Imagine cutting all the ties that bind you to one place, packing your belongings in a vintage vehicle, then spending the next six months on a road trip centered around experiencing natural wonders spread across two vast countries.
Derek Kala and Ashlee Dark don’t have to imagine it because they did it and now, they’re back.
From mid-April through mid-October, the couple traveled through 26 states, plus eight provinces in Canada, in a fully-restored 1978 Volkswagen (VW) Westfalia camper bus that served as both transportation and living quarters.
They drove just over 22,500 miles on their adventure.
Along the way, they visited 31 U.S. National Parks, 10 U.S. National Monuments, Preserves, Lakeshores and Recreational Areas, and 11 Canadian National Parks.
“There’s just so many beautiful places that are so close to us,” Dark said. “You see online all of these amazing places . . . and it seems like ‘wow, they’re so far away,’ but truly, they’re not. They’re really just in our backyard. You just have to take the time to get out and explore.”
One of the places that seemed to make the biggest impression of them was the island of Newfoundland in Canada.
Kala said it was like “stepping back 100 years ago” as people there fish for cod, hunt moose and sell the socks and gloves they knit by displaying them on fences outside their homes.
“That was probably the most eye-opening (experience) for both of us because their pace is very slow and life is very simple,” Dark said. “It really makes you question (if) we really need the things that we have in life right now? They’re living very simply and they’re very happy. And they’re living in a beautiful place, too.”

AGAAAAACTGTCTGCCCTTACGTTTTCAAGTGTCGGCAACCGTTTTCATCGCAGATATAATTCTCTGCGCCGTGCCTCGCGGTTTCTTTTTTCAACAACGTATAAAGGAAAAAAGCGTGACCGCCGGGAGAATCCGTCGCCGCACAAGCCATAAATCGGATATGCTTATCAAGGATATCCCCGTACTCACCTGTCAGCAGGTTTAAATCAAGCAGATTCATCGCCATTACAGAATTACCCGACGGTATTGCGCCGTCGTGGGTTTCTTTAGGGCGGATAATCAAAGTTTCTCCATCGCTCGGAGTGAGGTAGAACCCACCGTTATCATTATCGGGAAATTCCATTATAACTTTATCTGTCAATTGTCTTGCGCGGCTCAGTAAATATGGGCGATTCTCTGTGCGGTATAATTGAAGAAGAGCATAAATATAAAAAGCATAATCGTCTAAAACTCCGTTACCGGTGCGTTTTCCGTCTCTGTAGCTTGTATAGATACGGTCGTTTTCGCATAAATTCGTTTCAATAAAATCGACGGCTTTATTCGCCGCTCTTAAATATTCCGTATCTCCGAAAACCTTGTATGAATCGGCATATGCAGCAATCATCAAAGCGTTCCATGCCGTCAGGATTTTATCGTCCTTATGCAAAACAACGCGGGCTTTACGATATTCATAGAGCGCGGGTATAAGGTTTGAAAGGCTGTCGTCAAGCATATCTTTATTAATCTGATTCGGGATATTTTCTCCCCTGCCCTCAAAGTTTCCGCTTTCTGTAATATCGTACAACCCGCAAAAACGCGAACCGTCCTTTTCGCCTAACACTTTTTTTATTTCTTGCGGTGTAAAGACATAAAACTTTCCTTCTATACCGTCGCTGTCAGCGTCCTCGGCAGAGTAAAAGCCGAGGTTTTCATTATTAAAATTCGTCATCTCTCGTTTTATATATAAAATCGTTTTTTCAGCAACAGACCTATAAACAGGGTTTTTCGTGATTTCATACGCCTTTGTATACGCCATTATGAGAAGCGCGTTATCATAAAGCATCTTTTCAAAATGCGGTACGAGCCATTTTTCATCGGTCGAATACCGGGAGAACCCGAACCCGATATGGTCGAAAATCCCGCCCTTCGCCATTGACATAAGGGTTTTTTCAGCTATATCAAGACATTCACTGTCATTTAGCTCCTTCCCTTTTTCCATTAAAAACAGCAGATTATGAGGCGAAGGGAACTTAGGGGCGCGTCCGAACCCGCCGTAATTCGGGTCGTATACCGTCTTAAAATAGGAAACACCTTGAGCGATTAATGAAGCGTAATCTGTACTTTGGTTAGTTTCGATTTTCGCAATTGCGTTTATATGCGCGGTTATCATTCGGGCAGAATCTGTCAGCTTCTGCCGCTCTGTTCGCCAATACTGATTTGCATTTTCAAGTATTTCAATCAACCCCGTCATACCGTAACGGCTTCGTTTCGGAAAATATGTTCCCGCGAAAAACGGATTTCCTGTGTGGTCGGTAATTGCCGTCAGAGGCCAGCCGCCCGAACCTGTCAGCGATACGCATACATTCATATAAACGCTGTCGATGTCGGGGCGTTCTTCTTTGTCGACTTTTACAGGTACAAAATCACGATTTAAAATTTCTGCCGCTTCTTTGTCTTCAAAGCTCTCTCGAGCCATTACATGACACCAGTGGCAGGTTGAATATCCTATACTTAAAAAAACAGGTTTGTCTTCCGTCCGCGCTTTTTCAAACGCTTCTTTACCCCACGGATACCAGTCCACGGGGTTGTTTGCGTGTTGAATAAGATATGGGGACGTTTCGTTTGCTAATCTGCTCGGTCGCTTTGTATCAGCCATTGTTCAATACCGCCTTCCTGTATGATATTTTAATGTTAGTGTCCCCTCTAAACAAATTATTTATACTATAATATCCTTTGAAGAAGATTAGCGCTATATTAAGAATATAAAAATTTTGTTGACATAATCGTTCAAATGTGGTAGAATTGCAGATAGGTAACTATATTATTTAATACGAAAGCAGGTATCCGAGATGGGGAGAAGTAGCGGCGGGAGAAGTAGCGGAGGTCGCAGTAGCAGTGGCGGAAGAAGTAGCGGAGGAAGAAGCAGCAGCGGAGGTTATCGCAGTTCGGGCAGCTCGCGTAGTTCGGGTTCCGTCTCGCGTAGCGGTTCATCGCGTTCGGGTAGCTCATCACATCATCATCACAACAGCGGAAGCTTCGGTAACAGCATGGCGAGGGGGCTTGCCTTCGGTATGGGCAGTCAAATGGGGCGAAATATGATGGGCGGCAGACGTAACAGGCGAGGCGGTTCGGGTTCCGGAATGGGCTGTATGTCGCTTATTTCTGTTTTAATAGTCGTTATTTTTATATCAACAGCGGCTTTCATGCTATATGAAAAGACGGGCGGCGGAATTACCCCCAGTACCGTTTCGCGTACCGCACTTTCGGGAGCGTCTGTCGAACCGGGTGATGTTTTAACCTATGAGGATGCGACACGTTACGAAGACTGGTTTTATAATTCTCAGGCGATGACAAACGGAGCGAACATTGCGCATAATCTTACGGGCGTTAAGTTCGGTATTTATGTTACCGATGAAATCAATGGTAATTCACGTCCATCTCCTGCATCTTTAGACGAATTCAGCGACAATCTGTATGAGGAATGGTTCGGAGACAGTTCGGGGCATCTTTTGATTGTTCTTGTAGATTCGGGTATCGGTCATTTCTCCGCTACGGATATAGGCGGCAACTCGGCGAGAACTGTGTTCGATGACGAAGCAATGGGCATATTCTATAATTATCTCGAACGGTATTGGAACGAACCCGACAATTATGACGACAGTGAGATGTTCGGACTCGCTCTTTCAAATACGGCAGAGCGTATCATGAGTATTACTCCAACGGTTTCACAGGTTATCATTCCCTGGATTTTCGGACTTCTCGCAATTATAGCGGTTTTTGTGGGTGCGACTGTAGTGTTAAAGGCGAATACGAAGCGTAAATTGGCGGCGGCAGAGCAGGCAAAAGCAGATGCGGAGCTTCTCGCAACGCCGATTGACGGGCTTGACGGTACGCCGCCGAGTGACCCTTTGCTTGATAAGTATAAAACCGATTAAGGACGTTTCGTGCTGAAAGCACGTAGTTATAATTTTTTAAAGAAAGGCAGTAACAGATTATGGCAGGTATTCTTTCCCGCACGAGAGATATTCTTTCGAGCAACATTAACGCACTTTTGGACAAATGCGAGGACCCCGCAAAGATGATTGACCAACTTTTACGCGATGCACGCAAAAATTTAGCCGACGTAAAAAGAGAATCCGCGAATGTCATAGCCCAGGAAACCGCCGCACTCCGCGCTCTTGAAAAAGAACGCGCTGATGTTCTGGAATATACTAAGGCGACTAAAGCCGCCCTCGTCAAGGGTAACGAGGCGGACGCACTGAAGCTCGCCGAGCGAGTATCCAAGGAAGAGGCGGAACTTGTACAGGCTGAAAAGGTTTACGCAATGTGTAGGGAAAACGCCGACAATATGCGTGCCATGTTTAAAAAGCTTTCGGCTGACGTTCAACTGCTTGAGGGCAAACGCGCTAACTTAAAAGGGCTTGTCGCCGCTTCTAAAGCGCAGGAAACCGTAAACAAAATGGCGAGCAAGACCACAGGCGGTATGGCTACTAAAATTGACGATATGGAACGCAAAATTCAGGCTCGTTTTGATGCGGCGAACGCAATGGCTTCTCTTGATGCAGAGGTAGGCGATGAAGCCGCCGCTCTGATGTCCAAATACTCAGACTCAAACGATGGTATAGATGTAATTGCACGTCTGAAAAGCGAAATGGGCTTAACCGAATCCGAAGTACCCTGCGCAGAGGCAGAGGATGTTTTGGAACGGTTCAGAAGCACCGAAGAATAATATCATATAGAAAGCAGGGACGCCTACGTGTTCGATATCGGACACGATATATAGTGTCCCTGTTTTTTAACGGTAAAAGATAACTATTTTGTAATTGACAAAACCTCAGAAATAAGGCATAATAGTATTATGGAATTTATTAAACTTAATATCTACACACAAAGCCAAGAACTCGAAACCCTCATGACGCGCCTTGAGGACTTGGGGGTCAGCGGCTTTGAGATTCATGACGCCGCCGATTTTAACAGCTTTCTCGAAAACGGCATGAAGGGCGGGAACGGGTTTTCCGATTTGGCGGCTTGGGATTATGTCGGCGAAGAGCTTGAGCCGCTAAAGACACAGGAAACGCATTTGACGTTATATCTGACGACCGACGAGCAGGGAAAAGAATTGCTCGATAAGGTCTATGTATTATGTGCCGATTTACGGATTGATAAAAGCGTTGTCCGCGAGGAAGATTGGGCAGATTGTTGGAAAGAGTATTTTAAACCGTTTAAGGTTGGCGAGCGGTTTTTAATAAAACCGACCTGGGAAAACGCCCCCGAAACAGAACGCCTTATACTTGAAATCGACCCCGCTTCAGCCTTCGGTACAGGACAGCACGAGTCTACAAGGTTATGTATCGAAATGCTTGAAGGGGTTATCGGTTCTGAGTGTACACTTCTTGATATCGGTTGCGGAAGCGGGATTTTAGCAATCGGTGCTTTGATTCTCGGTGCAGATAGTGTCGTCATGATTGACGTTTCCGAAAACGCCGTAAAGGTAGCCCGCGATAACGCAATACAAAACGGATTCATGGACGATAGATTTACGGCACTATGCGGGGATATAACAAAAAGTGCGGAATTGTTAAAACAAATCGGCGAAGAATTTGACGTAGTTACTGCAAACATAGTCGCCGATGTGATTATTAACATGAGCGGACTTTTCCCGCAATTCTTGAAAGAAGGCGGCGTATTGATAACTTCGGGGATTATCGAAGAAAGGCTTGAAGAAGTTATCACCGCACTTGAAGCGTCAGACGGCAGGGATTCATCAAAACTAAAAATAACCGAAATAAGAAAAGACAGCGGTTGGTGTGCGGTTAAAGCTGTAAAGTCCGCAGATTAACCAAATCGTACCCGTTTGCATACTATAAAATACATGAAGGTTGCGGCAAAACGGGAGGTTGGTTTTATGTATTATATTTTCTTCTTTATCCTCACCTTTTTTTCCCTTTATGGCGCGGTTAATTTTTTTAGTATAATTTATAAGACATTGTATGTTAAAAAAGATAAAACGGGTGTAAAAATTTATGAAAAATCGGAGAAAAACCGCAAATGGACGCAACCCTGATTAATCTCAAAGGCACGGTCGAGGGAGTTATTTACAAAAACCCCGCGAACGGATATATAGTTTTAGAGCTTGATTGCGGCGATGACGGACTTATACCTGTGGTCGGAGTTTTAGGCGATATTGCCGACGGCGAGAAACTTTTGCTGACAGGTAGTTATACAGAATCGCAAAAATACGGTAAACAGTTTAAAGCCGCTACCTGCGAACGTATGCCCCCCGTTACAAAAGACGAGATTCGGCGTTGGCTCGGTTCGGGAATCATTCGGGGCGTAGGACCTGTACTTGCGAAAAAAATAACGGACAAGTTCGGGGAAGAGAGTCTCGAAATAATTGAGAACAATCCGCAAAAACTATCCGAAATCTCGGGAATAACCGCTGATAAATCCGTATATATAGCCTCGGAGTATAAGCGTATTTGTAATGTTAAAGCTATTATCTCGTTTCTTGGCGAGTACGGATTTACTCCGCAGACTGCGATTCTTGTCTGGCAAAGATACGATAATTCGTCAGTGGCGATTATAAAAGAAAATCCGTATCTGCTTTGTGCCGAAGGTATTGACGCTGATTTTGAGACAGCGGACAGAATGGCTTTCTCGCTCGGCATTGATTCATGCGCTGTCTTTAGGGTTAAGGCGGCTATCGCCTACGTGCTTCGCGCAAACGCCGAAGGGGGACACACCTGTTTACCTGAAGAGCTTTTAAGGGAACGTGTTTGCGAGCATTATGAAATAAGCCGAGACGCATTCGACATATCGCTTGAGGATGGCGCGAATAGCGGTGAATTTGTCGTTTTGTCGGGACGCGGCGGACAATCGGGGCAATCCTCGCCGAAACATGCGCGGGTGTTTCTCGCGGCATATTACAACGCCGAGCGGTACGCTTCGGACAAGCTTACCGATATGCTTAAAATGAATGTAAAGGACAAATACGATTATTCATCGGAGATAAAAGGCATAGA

Kala was amazed by the abundance of wildlife in Newfoundland.
“Bald eagles (there), they were just like robins here. They’re just everywhere,” he said.
According to Newfoundland/Labrador’s Department of Fisheries and Land Resources, with an estimated 300 to 600 pairs in the province, Newfoundland has one of the largest populations of bald eagles in northeastern North America.
From seeing a moose standing on the side of the road to being awakened by a noisy porcupine just outside their bus, interesting encounters with wildlife were a recurring theme throughout the couple’s journey.
Their most intense encounter was with a bear just outside Lassen Volcanic National Park in northern California.
According to Dark, they were awakened around midnight by a “really loud bang.”
“It actually sounded like someone was running into the side of a vehicle. It was that loud,” she said.
When they looked outside, Dark said they saw a bear “tearing apart all of the garbage cans,” while “coming closer and closer and closer to us.”
After the bear finished with the last can, Kala said it started “walking right at us.”
“It was scary,” he said “This thing was easily over 250 pounds.”
Fortunately, they had an air horn, the sound of which prompted the bear to leave.
“He jumped and ran away,” Dark said. “At that point, we’re shaking.”
They found a new place to sleep that night. The next day, they shared the story with a park ranger who explained to them they had nothing to fear because the bears around there had become accustomed to feeding on what visitors leave behind. “We felt kind of silly for being so scared,” Dark said.
After that, bears didn’t seem to bother them much.
At Waterton Glacier International Peace Park in Alberta, Canada, they went to sleep with a bear about 100 feet from the bus. It was busy licking a wastewater dumping area and didn’t bother them a bit.
They’ll be comin’ round the mountain
During the trip, Kala and Dark took their VW bus to some places one wouldn’t ordinarily think of driving a 40-year-old vehicle.